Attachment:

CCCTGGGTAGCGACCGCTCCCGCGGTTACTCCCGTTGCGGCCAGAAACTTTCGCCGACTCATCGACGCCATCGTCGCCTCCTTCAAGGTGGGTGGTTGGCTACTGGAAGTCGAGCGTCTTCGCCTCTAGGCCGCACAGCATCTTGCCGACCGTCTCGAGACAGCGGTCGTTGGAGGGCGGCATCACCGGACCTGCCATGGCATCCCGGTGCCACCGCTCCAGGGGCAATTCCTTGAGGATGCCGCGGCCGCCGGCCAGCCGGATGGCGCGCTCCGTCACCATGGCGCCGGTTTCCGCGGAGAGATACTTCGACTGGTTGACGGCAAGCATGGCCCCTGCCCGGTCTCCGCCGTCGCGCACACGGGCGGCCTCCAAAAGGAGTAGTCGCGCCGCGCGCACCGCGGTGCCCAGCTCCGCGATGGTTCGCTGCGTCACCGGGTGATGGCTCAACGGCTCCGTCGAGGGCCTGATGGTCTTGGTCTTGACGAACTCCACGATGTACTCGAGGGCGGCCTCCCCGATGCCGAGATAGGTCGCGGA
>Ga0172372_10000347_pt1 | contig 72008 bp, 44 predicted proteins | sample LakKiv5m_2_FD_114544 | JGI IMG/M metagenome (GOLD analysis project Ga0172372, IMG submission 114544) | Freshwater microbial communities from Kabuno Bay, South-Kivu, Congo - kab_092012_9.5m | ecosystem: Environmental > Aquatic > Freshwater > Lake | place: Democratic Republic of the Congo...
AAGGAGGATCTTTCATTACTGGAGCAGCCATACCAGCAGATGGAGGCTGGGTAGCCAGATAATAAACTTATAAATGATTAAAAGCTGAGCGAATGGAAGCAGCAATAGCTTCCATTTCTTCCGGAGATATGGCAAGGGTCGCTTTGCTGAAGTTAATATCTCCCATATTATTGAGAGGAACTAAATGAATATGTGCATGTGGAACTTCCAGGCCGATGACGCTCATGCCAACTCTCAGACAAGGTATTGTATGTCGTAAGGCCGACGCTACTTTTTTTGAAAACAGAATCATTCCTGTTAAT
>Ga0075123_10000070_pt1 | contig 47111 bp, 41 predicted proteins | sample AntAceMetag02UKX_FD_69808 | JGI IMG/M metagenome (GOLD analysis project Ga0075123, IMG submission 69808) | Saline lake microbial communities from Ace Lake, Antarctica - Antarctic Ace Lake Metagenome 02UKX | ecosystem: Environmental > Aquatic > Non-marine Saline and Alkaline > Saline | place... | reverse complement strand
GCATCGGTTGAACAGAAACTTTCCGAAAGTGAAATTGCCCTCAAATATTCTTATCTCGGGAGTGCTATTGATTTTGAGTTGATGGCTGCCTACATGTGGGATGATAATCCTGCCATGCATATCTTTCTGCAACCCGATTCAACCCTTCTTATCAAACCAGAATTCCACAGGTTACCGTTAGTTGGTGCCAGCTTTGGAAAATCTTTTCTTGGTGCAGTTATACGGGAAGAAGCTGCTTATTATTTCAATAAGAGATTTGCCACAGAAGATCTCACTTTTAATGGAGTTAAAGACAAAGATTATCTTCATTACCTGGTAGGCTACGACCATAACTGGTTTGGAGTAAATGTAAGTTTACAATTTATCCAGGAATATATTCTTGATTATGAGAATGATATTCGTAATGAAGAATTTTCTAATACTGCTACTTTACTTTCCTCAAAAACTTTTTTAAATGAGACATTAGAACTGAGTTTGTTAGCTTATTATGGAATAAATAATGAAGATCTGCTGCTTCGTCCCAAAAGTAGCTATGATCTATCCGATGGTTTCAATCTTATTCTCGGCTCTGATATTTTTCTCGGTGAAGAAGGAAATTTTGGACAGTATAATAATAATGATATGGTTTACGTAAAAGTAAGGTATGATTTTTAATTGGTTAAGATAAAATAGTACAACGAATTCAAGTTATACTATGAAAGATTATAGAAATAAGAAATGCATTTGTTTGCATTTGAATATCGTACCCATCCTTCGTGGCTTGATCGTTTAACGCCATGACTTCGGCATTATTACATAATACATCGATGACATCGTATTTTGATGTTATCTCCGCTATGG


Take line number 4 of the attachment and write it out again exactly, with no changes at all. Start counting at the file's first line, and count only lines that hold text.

>Ga0075123_10000070_pt1 | contig 47111 bp, 41 predicted proteins | sample AntAceMetag02UKX_FD_69808 | JGI IMG/M metagenome (GOLD analysis project Ga0075123, IMG submission 69808) | Saline lake microbial communities from Ace Lake, Antarctica - Antarctic Ace Lake Metagenome 02UKX | ecosystem: Environmental > Aquatic > Non-marine Saline and Alkaline > Saline | place... | reverse complement strand